This problem is built in to the structure of the game itself because of the revenue generating model that underlies its conception. Battle Pirates, like most Facebook games of this type, gets people to pay to avoid frustration. It is a negative principle. You don't pay to enjoy the game but to avoid negative feedback from it. Once that is relieved, by paying to avert it, you can then enjoy playing the game. You are, it is true, indirectly paying to get to that enjoyment, but you are paying for the same reason you pay taxes to avoid going to jail (unless you feel some quasi-patriotic loyalty toward Kixeye and their need for profits). You are paying to minimize your experience of the dark side of the game.

The conundrum for Kixeye is that this gaming model relies on those who are most successful, who have advanced the furthest, to provide the most money. Yet, those who have advanced the furthest also have the highest negatives staring them in the face, like two to three week build times for a single ship, etc., as we all know. These people, being near the top in the game, already have the least to look forward to in terms of real advancement, and even with new toys, there's not really much newness in the game itself--they've been playing it for a long time.

And, of course, eventually, they start leaving. For large numbers of them, raids and new toys are not enough and they move on. This happens with most games, because being at the top in one thing, you might as well move on and try to make it to the top elsewhere. Like mountaineers climbing a different mountain.

So, as huge numbers of people are now level 30 and above, Kix simply must encourage a much wider base of new players, tempting them with new graphics and toys they can obtain. Of course, this has its own built-in problem of players leveling faster and having better stuff much sooner than in the past--which creates a hyper-inflated condition of needing ever higher numbers of players joining the game. We all know that ponzi schemes are not sustainable, and the game is already top-heavy now. And unless Kixeye finds a way to accomplish a level of recruitment that pays for an ever-expanding server system, the game will inevitably fold as the players ascend out of the top levels and are reborn into level 1 in some other game.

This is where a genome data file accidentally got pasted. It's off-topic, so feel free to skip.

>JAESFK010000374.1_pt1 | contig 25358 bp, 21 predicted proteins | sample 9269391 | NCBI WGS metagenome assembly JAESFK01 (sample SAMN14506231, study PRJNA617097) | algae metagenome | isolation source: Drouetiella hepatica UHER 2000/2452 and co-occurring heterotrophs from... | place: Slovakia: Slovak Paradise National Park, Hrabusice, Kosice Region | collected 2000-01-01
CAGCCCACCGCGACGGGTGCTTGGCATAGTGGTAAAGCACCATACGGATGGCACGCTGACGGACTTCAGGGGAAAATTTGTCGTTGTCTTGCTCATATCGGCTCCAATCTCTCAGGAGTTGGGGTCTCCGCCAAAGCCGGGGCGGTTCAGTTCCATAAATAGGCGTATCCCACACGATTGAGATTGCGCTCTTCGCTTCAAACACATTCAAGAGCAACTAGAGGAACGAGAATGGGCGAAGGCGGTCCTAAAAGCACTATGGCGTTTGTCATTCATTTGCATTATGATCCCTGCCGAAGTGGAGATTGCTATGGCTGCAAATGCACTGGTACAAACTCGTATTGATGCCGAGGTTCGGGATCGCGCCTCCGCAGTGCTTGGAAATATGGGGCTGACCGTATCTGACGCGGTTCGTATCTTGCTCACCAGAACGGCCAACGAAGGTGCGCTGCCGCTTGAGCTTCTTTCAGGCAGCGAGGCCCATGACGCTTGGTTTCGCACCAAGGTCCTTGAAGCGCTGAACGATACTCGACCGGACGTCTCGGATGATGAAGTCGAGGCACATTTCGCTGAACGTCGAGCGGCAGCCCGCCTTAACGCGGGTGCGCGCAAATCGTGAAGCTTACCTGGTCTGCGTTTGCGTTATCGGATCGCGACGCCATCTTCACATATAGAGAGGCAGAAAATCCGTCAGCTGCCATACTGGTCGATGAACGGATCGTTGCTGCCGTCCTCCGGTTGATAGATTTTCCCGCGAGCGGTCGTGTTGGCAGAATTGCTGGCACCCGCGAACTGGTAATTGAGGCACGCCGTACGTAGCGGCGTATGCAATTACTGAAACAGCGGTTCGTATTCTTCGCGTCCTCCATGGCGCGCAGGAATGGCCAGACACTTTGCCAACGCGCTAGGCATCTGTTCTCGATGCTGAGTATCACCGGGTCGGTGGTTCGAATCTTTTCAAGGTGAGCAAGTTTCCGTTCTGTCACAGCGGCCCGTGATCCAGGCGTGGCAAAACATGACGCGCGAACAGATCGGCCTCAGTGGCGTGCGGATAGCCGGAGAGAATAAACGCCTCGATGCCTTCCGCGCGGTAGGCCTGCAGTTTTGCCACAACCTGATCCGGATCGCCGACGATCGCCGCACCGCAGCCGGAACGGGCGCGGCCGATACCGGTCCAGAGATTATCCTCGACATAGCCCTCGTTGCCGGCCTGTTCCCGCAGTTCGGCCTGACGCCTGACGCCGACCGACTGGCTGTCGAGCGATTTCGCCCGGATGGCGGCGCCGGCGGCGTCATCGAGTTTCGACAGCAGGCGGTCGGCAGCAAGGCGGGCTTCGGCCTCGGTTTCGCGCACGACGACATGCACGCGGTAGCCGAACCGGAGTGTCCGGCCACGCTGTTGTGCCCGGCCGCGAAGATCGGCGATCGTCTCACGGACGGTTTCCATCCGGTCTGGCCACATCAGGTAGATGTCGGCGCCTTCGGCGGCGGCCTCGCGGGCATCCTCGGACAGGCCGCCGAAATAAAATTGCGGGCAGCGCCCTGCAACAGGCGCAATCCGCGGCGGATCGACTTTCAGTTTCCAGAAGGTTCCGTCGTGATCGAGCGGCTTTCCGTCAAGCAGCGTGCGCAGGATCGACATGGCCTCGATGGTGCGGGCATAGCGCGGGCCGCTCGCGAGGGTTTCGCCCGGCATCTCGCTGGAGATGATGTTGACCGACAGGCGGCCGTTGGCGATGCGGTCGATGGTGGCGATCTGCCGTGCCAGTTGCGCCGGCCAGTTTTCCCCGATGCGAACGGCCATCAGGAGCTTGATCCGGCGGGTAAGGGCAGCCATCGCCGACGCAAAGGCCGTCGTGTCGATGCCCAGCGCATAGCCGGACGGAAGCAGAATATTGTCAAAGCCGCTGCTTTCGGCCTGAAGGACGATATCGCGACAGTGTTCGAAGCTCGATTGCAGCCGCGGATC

If only they'd make a Battle Pirates Classic version of the original game, we could actually reincarnate. Just think: they could avoid all the mistakes they made with this one, and we'd all know what to expect as the game introduced 'new' things.

Well ... that is, unless when you're reborn you forget everything about the previous game, and everything just repeats like some horrible karma. That would suck.

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Re: Why Kix Won't Fix The Glitch
« Reply #1 on: September 25, 2012, 11:36:23 am »
That was the longest post I have ever seen! I didnt read it all but I have figured it out. Kixeye has those glitches there for a reason, they know **** will freeze cause your fleets to get beat to **** and you will have to repair or coin to keep playing. A lot of people say they quit but really don't and until they see a huge drop off in their numbers, they will leave it in place to make money between raids. Simple formula Kixeye+glithces= repair time = money for kixeye.
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Re: Why Kix Won't Fix The Glitch
« Reply #2 on: September 25, 2012, 09:17:53 pm »